About «Recollections Grave and Gay (1911) »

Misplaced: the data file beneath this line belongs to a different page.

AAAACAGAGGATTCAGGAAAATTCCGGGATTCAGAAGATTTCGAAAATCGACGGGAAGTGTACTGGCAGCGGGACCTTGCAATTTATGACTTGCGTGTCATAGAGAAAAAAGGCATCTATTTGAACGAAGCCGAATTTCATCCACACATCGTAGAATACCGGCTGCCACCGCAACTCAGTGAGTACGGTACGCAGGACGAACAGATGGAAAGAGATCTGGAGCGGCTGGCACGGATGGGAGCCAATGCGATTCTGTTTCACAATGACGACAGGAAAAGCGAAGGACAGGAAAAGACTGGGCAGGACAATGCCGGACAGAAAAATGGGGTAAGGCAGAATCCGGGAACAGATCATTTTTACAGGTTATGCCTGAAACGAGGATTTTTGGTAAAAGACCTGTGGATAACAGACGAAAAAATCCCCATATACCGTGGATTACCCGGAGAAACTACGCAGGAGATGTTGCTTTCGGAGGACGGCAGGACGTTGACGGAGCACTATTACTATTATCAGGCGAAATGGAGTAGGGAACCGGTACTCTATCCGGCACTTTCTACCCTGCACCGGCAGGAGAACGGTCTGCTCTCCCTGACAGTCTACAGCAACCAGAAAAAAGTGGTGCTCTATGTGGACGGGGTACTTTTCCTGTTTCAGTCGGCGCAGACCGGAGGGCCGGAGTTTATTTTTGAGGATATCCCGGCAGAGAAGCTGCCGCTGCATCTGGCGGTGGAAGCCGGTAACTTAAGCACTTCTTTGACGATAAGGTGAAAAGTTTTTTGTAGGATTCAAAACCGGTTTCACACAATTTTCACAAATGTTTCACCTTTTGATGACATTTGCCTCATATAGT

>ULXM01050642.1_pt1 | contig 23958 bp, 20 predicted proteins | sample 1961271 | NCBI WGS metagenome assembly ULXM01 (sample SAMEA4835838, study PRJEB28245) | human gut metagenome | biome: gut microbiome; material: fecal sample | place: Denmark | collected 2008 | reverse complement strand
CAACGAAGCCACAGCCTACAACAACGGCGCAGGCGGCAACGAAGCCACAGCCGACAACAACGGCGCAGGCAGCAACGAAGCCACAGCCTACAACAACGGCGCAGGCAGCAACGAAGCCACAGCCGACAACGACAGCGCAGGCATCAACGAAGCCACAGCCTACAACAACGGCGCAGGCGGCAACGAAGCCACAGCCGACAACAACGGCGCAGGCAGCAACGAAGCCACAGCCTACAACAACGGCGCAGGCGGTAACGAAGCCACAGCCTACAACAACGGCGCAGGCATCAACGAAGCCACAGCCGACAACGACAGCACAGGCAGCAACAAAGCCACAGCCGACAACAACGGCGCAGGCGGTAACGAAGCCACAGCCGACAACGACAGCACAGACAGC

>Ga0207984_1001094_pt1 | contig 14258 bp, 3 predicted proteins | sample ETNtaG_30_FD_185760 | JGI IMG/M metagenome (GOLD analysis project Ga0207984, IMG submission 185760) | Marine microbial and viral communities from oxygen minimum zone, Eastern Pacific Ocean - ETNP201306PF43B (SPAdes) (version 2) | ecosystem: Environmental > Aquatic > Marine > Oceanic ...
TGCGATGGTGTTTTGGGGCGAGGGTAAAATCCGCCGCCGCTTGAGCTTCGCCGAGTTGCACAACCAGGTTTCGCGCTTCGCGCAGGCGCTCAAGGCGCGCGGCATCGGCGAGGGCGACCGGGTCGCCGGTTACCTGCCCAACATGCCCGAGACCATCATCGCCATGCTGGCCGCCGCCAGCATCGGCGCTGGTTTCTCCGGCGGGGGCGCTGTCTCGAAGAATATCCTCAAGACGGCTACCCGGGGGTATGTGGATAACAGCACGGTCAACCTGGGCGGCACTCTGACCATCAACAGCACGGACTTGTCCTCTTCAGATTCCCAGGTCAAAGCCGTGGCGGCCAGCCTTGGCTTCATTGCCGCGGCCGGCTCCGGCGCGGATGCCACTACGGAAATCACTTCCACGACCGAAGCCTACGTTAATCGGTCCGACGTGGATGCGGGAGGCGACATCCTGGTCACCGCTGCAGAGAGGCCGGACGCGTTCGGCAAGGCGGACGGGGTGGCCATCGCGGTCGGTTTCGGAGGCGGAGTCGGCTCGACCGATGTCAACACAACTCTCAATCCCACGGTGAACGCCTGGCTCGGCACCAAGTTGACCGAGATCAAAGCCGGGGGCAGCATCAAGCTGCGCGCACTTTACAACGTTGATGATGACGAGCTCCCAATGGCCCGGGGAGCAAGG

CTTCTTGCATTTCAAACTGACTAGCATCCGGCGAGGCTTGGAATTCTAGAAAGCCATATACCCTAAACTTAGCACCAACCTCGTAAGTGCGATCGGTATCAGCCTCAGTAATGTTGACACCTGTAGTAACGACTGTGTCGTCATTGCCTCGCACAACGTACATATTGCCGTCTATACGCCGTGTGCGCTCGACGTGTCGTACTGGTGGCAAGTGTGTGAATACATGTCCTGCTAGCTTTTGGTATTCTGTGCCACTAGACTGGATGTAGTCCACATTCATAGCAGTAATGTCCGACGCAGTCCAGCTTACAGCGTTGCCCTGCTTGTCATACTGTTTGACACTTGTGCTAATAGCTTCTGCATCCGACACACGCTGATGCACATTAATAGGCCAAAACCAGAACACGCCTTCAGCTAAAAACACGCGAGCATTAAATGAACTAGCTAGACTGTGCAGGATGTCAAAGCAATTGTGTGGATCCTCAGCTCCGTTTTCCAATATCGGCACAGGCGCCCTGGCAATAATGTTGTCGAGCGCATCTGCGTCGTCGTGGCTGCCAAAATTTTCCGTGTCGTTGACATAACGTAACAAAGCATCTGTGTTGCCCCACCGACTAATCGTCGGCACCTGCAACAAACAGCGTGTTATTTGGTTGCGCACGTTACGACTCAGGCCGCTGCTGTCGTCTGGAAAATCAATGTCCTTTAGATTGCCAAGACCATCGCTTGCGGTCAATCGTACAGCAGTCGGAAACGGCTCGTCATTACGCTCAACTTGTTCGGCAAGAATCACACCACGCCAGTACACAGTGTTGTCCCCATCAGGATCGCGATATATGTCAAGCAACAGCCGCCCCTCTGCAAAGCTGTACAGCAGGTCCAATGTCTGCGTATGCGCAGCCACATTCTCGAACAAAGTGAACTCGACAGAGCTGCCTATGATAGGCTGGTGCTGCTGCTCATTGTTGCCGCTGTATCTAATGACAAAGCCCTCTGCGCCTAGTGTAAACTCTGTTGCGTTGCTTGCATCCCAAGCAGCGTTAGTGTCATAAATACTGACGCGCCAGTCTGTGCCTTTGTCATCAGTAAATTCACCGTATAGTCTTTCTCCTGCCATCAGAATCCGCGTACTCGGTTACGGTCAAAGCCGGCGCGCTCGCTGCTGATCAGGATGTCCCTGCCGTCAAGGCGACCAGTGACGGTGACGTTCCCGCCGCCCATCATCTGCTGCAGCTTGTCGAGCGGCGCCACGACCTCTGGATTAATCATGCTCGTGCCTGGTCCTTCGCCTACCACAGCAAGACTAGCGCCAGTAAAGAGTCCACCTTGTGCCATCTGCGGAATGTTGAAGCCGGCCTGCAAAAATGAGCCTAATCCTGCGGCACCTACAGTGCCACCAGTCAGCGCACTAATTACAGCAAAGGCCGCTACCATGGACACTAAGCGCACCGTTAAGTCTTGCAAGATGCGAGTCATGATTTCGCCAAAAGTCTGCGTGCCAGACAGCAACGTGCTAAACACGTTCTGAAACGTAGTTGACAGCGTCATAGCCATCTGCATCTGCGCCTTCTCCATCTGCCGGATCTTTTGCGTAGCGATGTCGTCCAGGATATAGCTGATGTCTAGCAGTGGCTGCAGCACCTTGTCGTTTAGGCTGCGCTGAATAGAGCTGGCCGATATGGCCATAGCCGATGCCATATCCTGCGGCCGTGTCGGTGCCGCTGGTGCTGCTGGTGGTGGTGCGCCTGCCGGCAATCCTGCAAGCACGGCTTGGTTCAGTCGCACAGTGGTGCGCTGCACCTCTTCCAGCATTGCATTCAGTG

Constance Cary Harrison (1843-1920) was a prolific American writer. She was also known as Constance Cary, Constance C. Harrison, and Mrs. Burton Harrison, as well as her nom de plume, "Refugitta". She lived in Richmond, Virginia during the American Civil War. She wrote in Southern magazines under the pen name "Refugitta". She lived with her Baltimore cousins, Hetty and Jennie; her mother served as the girls' chaperone. The three young ladies became known as the "Cary Invincibles". In 1861, they sewed the first examples of the Confederate Battle Flag. Later during the war, she assisted her mother as a nurse at Camp Winder. Among her other contributions to American Literature, Constance Cary Harrison persuaded her friend Emma Lazarus to donate a poem to the fundraising effort to pay for a pedestal for the Statue of Liberty. Her works include: The Anglomaniacs (1890), Belhaven Tales (1892), The Count and the Congressman (1908) and Recollections Grave and Gay (1911).